}
}

With that, you should now add this to the imports:
import java.util.Arrays;
If you don't know where to add imports, you add them before you declare the class. You should also add an internal, private array to work with. Call it array, and make it of type Object, as I won't get into generics in this tutorial, and we want it to be able to contain any object. You should have this:
import java.util.Arrays;

public class DynamicArray {


private Object[] array = new Object[0]; // Making it of length zero, as it will expand if needed.

public void add(Object value){

}

public void set(int index, Object value){

}

public void setLength(int newLength){

}

public Object get(int index){

}

public DynamicArray(int length){ // Optional, recommended though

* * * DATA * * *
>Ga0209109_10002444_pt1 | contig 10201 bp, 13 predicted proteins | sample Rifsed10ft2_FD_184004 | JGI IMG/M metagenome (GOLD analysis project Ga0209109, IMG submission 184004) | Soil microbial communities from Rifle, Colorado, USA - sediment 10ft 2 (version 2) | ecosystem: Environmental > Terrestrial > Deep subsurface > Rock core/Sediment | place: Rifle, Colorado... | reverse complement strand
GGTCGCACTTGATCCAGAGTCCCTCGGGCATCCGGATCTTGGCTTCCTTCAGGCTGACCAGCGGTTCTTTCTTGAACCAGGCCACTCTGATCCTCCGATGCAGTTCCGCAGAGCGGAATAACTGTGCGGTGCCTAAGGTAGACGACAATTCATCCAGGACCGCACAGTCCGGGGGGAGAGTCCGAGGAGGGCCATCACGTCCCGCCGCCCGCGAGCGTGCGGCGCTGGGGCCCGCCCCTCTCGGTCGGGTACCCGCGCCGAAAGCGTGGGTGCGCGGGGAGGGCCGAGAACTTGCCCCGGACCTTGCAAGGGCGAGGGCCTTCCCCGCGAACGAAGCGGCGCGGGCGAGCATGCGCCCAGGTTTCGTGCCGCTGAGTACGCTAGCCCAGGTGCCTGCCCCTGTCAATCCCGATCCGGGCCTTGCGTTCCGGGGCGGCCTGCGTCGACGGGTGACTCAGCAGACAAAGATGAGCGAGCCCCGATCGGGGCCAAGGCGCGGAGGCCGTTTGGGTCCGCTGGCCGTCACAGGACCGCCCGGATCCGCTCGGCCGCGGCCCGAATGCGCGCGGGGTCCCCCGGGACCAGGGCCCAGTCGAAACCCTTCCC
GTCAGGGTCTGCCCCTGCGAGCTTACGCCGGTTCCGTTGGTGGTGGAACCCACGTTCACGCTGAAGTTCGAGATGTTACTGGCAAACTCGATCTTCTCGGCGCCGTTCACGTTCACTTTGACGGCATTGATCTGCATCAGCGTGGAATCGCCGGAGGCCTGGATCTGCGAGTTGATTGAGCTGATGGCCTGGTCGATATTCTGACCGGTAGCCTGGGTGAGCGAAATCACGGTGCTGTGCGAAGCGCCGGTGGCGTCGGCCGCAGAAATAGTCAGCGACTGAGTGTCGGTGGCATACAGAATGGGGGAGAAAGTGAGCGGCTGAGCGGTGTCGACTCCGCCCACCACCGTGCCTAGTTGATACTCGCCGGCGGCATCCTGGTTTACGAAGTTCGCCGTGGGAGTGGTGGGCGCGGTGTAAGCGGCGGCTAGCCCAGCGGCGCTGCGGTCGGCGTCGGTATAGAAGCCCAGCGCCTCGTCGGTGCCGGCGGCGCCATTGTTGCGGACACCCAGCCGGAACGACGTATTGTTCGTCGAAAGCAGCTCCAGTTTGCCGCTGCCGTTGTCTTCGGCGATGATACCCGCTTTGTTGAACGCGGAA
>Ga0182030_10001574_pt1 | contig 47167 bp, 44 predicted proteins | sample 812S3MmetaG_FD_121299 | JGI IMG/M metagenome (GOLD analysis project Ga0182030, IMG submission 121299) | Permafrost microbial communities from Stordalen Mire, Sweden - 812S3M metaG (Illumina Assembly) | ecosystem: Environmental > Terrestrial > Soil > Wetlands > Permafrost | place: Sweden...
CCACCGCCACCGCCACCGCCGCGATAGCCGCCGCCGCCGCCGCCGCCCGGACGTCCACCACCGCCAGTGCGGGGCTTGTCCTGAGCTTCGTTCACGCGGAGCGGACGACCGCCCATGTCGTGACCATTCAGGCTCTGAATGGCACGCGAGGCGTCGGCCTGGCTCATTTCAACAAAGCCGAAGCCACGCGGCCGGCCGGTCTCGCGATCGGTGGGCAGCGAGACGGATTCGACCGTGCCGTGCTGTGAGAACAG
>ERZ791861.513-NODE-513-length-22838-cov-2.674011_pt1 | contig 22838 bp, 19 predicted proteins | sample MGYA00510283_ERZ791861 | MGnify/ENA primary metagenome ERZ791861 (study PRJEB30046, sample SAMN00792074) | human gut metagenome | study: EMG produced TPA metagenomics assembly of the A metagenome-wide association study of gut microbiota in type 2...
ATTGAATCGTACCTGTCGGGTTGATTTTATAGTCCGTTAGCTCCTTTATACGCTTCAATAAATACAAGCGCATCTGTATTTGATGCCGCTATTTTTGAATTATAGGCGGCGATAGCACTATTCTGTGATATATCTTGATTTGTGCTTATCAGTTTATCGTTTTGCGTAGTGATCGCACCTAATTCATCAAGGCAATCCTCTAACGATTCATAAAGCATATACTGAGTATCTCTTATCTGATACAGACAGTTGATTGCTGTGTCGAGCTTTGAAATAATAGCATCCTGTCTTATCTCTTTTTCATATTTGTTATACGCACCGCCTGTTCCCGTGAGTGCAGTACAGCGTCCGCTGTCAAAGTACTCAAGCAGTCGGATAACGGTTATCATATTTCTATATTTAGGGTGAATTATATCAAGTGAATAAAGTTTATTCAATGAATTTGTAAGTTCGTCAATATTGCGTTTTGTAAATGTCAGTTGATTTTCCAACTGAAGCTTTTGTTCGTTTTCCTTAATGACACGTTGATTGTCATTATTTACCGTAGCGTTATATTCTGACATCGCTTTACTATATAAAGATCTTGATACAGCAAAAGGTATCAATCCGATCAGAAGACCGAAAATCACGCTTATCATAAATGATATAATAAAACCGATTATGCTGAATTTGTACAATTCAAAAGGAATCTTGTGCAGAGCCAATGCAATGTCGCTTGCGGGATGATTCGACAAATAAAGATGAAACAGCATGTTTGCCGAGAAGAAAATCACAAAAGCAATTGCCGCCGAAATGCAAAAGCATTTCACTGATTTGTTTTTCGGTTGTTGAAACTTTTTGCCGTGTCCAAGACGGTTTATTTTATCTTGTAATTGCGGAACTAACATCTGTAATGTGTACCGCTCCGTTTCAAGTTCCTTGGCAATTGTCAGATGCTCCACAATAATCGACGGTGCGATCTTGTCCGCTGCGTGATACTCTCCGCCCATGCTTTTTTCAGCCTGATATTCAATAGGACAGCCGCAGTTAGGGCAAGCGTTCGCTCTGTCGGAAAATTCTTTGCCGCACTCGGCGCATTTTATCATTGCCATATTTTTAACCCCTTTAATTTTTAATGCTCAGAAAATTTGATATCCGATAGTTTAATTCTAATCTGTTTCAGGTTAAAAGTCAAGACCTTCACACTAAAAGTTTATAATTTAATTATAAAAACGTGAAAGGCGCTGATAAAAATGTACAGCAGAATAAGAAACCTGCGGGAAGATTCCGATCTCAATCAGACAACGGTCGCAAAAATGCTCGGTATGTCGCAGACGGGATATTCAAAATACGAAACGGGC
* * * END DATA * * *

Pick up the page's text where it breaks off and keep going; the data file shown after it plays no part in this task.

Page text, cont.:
array = new Object[length]; // If you wanted.
}
}

Congrats! You now have the framework of your new DynamicArray type! Now it is time to add all the required functions.

To start, lets make our add method. We want it to add the value it has to the first possible slot in the array, so we will make it iterate over the array in search of a null value. If the array doesn't have a null value (empty slot), then we will add one using our setLength method. It should look something like this, ignore the comments:
public void add(Object value){
	 for(int i = 0; i < array.length; i++){ // int i = 0; if i is less than the length of array (our array), then increase i by one each time it loops around.
		 if(array[i] == null){ // If there is nothing inside the slot of "i", then do...
			 array[i] = value; // Set the slot of "i" in array to the desired value.